Friday, May 13, 2005

Book IV

Book IV is a confessional decription by Augustine of his lifestyle, including non-Christian activities and general sins, from age nineteen to twenty-eight. He is a budding member of the intelligentsia and has an active faith in Manichaeism. His life seems no different than that of privileged young people today: high and low entertainment, keen interest in the fashionable beliefs of the day, combined with an active libido. He reads every book on the subject of the liberal arts that he can get his hands on. He does show common sense and an ability to adapt and mature. He acts with backbone only when it suits his ego. But how bizarre Manichaeism seems to us today!

Beginning in Chapter 4, Augustine writes a meditation on friendship that extends into a discussion of the nature of the soul. His starting point is that upon finishing his education and returning to his home town of Tagaste to teach, Augustine resumes a friendship with someone from his childhood. The friend became critically ill, was baptized while unconscious, recovered and was a radically changed person for a few days before having a relapse and finally dying. This event triggered profound and painful mourning in Augustine that ultimately forced him to move from Tagaste back to Carthage. One cannot read this vivid and evocative passage without being moved by Augustine’s pain and loss. From these emotions Augustine meditation on friendship move into a meditation on the nature of the soul—our soul’s wounded-ness, its restlessness, separation from God, its relationship to our bodies and to the meaning of life and the Incarnation.

In Chapter 2, A. says something about marriage, but it is not clear to me. He states that he is monogamous with his mistress at this point. It sounds like he is saying that from this mere monogamy he has had an insight into the value of marriage. If this is his point, it is weak because he is not married. He has not experienced what he is purporting to write of.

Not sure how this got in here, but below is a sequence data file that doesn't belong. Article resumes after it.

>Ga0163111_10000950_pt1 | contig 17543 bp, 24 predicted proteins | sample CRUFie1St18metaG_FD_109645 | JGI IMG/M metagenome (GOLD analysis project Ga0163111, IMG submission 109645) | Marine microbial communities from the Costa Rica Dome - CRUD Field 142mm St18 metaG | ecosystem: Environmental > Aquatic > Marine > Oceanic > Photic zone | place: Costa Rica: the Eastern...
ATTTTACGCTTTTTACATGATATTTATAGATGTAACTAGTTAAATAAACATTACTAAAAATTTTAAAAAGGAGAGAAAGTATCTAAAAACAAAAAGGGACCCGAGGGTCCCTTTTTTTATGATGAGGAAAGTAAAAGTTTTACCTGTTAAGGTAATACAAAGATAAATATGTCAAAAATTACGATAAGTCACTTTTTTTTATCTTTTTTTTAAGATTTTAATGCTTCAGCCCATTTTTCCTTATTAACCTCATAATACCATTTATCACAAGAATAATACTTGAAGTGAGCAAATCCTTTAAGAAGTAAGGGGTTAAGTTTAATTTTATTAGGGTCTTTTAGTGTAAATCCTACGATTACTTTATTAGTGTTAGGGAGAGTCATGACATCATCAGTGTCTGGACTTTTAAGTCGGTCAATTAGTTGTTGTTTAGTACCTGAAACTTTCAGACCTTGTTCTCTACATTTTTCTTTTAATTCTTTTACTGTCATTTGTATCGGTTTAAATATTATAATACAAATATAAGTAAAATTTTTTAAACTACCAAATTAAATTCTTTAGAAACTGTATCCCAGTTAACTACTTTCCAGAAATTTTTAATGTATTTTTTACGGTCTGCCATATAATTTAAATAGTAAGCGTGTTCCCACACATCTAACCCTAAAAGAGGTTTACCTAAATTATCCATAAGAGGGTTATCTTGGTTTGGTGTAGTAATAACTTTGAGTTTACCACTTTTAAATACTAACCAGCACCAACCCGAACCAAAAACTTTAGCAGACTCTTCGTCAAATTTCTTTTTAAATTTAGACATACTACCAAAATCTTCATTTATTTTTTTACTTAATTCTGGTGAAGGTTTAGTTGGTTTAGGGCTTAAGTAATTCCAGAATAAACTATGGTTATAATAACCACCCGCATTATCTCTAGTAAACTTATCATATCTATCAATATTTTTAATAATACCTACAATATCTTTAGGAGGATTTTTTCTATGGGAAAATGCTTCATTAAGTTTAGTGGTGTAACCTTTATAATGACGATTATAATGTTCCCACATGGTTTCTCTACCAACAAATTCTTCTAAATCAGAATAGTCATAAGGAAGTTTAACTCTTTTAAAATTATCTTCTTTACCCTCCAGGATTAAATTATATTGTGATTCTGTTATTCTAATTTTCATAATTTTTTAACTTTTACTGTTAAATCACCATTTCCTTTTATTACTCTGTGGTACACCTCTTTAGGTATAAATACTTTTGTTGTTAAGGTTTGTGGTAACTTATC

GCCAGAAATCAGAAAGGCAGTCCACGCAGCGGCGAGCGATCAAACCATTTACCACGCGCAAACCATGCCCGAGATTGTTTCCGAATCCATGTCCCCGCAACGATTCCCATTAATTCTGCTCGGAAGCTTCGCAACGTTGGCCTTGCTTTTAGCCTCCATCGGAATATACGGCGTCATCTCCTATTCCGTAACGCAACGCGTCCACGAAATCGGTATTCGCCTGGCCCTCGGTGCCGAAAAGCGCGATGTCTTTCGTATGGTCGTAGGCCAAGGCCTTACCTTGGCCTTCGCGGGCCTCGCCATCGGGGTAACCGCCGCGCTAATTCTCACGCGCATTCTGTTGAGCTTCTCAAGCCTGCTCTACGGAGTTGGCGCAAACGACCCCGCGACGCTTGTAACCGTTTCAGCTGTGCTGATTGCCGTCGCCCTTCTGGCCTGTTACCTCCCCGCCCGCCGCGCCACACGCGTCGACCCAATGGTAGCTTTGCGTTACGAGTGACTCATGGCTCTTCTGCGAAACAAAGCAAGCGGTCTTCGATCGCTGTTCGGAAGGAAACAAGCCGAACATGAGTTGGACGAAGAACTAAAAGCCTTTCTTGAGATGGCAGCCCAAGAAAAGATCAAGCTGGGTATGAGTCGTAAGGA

The Book is littered with Neo-platonic language and concepts: Aristotle, Plato’s Cave, forms, souls as the permanent part of the self, the body as corrupt and temporal. “…yet not it let be stuck and glued to close to them in love through the senses of the body.” (Yes, this is NOT a Theology of the Body!) I’m sure someone more educated than myself will see even more instances of Neo-Platonism than I. Augustine talks about the beauty of bodies, but I don’t know what his point is. I assume his aesthetic is purely neo-platonic as well. I think that I dwell on Neo-Platonism, because, the first time I read Plato, I was positively shocked too see how much of Christian thought and language was based on the Greek concepts and language. It gives great pause to make one think how much of one’s religious education is truly rooted in the Word of God. However, I should mention that mixed in with all the Neo-Platonism and Manichaeism are many quotes from the Bible, especially the Psalms.

And last but not least, Augustine continues to freely make metaphors of lust and adultery with many other sins: “A soul that pants for such figments of the imagination is surely committing fornication against you,” and “…prostituting desires…”


Blogger Tyler said...

Can you email me I have a question about this section?

10:15 PM  

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